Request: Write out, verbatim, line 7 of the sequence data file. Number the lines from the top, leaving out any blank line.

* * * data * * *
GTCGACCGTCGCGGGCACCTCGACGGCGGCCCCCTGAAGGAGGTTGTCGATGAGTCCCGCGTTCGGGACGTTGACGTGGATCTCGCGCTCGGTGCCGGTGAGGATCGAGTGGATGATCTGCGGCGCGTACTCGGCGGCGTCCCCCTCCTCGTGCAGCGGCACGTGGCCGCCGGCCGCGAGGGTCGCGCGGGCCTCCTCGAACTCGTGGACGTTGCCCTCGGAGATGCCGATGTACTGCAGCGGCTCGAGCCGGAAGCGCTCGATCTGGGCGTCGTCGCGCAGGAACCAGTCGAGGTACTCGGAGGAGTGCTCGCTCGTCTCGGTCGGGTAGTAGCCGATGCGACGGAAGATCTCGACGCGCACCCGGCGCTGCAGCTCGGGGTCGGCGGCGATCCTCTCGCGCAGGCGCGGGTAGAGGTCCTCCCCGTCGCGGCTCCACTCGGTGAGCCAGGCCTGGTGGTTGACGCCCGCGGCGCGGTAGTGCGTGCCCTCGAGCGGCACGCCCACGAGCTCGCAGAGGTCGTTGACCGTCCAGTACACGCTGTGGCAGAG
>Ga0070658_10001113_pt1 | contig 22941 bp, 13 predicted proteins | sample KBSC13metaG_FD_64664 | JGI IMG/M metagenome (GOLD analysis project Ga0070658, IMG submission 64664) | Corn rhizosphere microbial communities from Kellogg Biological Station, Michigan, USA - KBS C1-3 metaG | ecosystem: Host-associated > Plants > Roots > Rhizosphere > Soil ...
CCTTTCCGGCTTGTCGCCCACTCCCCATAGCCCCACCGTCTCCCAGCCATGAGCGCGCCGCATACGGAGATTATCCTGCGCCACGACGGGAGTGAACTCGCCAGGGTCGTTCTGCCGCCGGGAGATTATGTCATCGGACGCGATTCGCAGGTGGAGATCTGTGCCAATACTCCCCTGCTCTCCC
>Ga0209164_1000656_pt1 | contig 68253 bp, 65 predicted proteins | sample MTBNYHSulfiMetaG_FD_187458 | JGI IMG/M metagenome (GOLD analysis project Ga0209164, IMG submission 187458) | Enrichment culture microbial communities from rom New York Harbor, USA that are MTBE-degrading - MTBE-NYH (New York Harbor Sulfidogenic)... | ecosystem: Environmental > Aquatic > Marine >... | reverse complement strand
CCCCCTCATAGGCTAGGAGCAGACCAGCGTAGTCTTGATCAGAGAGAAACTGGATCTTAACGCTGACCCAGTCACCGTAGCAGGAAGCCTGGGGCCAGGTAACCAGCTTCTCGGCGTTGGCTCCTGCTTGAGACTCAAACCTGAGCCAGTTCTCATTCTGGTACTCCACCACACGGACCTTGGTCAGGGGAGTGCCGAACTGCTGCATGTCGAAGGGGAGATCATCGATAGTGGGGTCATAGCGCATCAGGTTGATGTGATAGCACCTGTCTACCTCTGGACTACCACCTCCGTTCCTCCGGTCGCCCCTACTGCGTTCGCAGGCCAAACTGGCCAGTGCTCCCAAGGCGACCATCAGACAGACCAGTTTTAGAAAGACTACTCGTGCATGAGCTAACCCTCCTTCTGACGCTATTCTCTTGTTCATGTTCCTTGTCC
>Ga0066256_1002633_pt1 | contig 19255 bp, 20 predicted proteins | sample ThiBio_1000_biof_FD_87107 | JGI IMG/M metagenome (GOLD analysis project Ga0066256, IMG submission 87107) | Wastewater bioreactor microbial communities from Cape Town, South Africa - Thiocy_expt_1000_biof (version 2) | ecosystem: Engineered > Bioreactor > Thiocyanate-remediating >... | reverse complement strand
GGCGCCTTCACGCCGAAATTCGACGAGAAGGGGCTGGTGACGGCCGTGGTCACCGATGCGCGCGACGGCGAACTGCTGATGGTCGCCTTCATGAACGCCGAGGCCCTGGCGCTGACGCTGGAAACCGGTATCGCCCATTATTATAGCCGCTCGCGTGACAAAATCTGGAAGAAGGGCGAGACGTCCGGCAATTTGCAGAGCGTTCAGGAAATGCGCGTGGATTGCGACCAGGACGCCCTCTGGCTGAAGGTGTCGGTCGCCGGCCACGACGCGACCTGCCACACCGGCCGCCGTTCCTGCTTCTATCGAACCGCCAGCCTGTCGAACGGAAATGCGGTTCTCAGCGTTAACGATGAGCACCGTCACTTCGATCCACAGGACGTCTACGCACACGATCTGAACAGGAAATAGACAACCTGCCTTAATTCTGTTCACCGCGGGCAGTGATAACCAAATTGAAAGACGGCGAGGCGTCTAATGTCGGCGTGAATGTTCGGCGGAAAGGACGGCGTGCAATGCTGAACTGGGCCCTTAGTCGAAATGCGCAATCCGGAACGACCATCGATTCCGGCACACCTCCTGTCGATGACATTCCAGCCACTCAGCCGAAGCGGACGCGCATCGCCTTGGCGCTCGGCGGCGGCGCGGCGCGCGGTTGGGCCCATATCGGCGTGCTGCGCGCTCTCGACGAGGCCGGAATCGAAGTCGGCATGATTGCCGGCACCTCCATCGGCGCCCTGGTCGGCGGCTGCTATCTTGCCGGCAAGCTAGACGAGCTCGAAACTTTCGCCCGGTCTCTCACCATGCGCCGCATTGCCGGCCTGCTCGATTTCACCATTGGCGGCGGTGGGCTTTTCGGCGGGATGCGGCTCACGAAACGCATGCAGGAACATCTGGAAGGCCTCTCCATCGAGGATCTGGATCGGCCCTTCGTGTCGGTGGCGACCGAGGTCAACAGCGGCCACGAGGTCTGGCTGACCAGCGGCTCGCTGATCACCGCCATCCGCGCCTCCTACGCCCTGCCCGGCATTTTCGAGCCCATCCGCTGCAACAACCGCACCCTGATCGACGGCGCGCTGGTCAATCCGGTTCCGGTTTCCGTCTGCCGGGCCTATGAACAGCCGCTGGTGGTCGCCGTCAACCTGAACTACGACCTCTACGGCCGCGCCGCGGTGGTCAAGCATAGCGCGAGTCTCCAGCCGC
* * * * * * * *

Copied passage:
GGCGCCTTCACGCCGAAATTCGACGAGAAGGGGCTGGTGACGGCCGTGGTCACCGATGCGCGCGACGGCGAACTGCTGATGGTCGCCTTCATGAACGCCGAGGCCCTGGCGCTGACGCTGGAAACCGGTATCGCCCATTATTATAGCCGCTCGCGTGACAAAATCTGGAAGAAGGGCGAGACGTCCGGCAATTTGCAGAGCGTTCAGGAAATGCGCGTGGATTGCGACCAGGACGCCCTCTGGCTGAAGGTGTCGGTCGCCGGCCACGACGCGACCTGCCACACCGGCCGCCGTTCCTGCTTCTATCGAACCGCCAGCCTGTCGAACGGAAATGCGGTTCTCAGCGTTAACGATGAGCACCGTCACTTCGATCCACAGGACGTCTACGCACACGATCTGAACAGGAAATAGACAACCTGCCTTAATTCTGTTCACCGCGGGCAGTGATAACCAAATTGAAAGACGGCGAGGCGTCTAATGTCGGCGTGAATGTTCGGCGGAAAGGACGGCGTGCAATGCTGAACTGGGCCCTTAGTCGAAATGCGCAATCCGGAACGACCATCGATTCCGGCACACCTCCTGTCGATGACATTCCAGCCACTCAGCCGAAGCGGACGCGCATCGCCTTGGCGCTCGGCGGCGGCGCGGCGCGCGGTTGGGCCCATATCGGCGTGCTGCGCGCTCTCGACGAGGCCGGAATCGAAGTCGGCATGATTGCCGGCACCTCCATCGGCGCCCTGGTCGGCGGCTGCTATCTTGCCGGCAAGCTAGACGAGCTCGAAACTTTCGCCCGGTCTCTCACCATGCGCCGCATTGCCGGCCTGCTCGATTTCACCATTGGCGGCGGTGGGCTTTTCGGCGGGATGCGGCTCACGAAACGCATGCAGGAACATCTGGAAGGCCTCTCCATCGAGGATCTGGATCGGCCCTTCGTGTCGGTGGCGACCGAGGTCAACAGCGGCCACGAGGTCTGGCTGACCAGCGGCTCGCTGATCACCGCCATCCGCGCCTCCTACGCCCTGCCCGGCATTTTCGAGCCCATCCGCTGCAACAACCGCACCCTGATCGACGGCGCGCTGGTCAATCCGGTTCCGGTTTCCGTCTGCCGGGCCTATGAACAGCCGCTGGTGGTCGCCGTCAACCTGAACTACGACCTCTACGGCCGCGCCGCGGTGGTCAAGCATAGCGCGAGTCTCCAGCCGC